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College Visits: Are you taking the guided tour or getting the information you really need?

Summer is upon us and this is the time of year when many students and their families visit colleges across the country.  Some refer to this as the “grand tour” and take a week or more to visit every college on their list.  Others take a more casual approach and visit schools on their way to their summer vacation.  No matter which applies to you, make no mistake that the college visit is a very important part of the college application process.  You may have heard the term “demonstrated interest”, college admission folks tend to throw this out at every presentation, meaning that they would like you to visit their campus before applying.  Some schools keep a record of all those who have visited and express interest and may refer to those records once they receive your application.  In my conversation with an admissions officer at an Ohio college she indicated that she had three piles of applications on her desk; admitted, denied, and those who have not visited the campus. The “no visit” group would receive an invitation to visit before they would be considered for admission. In contrast, some schools do not keep any record of your visit and do not use “demonstrated interest” in their evaluation of your application. If you cannot travel to the campus because of time or expense, you can contact your regional admissions officer and find out when they are visiting hometown and arrange a meeting. 

However, rather than view the college visit as another admissions hoop to jump through we prefer that our students use the visit to discover their interest in the school and learn more about what they are looking for in a college.  Let’s be honest, college visits can be anything from inspiring to awkward and everything in between.  Also, sometimes the tour is only as good as the tour guide.  I recently attended a college tour at a school that I was determined to love but because the tour guide provided very little information and didn’t really convey to me what it was like to be a student at this college I left with more questions and an unsettled feeling about the campus.  In sharp contrast I had tours where the student ambassador was so good at not only providing the memorized script of campus highlights but sharing their best and worst moments on campus that I left with some real insight into the school and its student body.  Of course, we are always hoping for the latter type of tour but when that doesn’t happen there are questions you can ask and things you can do while on campus to enrich your experience and help you gather the information you need to decide if you are interested in applying.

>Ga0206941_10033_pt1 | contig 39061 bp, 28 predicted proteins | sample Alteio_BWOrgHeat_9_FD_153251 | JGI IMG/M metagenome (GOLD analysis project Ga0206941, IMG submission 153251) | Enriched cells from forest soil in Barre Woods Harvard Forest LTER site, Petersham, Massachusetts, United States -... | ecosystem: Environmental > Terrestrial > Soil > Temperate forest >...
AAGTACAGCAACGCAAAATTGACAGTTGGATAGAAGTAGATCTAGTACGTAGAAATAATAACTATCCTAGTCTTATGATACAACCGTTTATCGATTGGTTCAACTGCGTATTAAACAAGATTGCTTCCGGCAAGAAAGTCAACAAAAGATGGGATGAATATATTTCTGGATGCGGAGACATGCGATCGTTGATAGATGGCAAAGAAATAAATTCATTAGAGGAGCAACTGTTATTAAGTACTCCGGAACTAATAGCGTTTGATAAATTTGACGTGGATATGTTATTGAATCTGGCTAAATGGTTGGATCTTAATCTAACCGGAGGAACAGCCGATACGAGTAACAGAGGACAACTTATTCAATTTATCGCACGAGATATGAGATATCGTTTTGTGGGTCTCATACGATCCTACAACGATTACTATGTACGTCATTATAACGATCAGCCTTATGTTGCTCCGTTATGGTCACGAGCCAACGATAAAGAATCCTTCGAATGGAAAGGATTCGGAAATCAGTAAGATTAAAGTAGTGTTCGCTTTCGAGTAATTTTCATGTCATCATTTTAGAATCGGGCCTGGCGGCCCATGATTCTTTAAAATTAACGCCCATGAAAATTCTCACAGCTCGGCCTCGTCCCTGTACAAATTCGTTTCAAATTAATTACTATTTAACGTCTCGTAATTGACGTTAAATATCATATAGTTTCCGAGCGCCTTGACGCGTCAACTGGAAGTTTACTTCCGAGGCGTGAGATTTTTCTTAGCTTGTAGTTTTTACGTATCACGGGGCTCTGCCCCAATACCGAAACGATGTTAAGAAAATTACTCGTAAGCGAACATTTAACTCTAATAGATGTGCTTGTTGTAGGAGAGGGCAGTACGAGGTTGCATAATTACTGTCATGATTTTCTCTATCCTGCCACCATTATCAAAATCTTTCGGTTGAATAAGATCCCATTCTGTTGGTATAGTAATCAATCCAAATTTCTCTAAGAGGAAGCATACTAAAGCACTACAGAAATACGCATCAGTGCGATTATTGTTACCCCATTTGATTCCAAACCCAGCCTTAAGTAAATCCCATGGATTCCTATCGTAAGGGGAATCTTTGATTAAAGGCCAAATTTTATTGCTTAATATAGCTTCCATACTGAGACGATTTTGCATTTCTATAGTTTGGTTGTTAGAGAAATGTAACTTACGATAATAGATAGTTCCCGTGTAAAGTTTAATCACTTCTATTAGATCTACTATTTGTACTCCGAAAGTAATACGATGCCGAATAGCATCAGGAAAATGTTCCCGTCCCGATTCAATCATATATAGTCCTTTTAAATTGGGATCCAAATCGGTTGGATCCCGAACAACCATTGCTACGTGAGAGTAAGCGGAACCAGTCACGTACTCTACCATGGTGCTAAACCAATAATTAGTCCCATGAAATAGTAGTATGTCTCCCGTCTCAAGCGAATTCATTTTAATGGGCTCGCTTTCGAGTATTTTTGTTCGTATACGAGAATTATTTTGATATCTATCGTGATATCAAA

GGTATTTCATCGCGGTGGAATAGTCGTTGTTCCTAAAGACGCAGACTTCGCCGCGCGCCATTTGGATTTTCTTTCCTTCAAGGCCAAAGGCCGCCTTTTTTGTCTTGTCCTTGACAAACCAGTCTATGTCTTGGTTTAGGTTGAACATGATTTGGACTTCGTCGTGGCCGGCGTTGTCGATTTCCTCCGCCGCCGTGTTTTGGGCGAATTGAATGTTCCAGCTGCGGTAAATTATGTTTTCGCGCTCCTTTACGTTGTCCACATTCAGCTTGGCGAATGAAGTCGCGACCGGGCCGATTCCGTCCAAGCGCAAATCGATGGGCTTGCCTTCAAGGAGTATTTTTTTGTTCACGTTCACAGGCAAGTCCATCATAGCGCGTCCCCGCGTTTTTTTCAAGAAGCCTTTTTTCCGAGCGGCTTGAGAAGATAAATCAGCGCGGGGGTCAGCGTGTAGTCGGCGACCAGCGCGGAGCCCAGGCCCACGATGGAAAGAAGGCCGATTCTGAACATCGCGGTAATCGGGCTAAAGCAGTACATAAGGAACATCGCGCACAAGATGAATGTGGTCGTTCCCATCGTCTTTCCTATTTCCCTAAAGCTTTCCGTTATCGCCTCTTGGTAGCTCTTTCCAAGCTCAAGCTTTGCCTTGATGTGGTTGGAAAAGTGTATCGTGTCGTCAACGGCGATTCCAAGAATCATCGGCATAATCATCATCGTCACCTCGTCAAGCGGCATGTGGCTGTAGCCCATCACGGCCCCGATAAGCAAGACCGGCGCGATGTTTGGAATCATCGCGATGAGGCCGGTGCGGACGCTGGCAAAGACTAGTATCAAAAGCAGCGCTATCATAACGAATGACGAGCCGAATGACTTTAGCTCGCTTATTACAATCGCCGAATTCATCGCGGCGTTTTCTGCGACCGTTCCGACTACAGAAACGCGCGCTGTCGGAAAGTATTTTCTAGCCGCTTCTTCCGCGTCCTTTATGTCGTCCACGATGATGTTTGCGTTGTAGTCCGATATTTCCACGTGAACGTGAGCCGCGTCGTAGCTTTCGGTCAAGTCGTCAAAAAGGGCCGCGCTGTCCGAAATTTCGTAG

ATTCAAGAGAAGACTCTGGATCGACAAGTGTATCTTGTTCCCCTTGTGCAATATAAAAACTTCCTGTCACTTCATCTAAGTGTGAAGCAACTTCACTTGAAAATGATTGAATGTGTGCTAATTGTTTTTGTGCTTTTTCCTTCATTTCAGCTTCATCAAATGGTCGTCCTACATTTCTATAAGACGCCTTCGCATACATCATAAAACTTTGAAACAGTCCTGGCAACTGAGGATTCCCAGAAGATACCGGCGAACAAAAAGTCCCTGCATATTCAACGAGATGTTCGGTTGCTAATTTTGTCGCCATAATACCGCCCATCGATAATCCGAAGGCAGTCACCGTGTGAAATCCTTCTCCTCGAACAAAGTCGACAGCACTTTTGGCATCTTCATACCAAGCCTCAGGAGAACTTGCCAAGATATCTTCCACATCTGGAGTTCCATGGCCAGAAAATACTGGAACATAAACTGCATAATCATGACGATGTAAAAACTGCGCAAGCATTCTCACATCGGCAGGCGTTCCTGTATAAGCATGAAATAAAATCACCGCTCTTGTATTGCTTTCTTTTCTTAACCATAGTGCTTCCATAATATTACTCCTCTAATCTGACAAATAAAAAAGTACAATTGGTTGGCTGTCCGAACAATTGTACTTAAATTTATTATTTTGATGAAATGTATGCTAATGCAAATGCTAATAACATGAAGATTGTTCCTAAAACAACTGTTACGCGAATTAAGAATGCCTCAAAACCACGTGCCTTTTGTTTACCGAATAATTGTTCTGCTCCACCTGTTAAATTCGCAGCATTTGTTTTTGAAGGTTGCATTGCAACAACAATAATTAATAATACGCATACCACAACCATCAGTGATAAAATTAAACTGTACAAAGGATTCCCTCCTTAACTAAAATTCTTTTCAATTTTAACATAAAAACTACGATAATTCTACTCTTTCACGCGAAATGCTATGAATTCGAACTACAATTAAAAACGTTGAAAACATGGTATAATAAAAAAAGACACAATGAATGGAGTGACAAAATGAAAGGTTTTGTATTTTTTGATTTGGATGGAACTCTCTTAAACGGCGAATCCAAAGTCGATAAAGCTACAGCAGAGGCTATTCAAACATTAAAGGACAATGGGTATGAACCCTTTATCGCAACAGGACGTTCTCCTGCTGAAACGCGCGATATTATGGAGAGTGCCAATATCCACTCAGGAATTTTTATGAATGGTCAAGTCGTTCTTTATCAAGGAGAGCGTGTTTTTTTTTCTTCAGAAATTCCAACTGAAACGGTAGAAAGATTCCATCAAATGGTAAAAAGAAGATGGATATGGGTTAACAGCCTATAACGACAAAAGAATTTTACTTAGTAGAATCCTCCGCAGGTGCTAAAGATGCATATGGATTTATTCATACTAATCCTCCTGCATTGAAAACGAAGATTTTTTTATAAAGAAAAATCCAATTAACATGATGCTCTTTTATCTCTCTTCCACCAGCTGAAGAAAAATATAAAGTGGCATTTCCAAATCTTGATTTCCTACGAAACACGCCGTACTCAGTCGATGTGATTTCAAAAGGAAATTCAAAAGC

Campus Visit Tips

  1. Plan your visit carefully.  Some campus’s offer tours, information sessions, lunch with a current student, classroom observation, etc.  Further, if you are an athlete, artist, or musician you will want to schedule time to meet the coach or faculty chair and tour the facilities associated with your special talent.  Be sure when you register that you are making the most of your time on campus and taking advantage of all that is offered.

  2. Take notes and photos to use later to remember key points that you may want to consider when applying or you may want to refer to in your essay.

  3. Tour the dorms or housing options.  Larger schools sometimes designate certain tours to include dorm visits and others do not.  You will want to see the dorms if possible and be certain to ask if housing is guaranteed and for how many years.  Generally, larger schools do not guarantee housing for all four years, and this can have an impact on the cost of your education so find out what housing options are available.

  4. Meet your regional admissions representative.  I cannot stress enough how important it is to meet the admissions officer who is responsible for your area of the country.  It is likely that this is the person who will be responsible for review of your application if you decide to apply.

  5. Eat in the cafeteria.  Almost every campus you visit will have a Starbucks, Subway, Einstein’s, etc. which are tempting but try the school cafeteria instead.  Every tour guide will tell you how good the food is but you won’t know until you try it.

  6. Pick up a school newspaper and pay attention to the signs posted by clubs and organizations around campus.  You can learn a lot about student life reading the campus newspaper.

  7. Ask questions! If your tour guide doesn’t have the answers to your questions someone in admissions will be able to help you. 

College visits can be stressful and a little overwhelming.  It can be difficult for students to know what questions to ask and how to compare one college to the next.  You will want to consider asking questions about: financial aid, average work load, access to faculty, research and internship opportunities, service opportunities and study abroad options.  The Essential College Coaches can customize your preparation for campus visits allowing you to gain valuable insight into the right college fit for you. 

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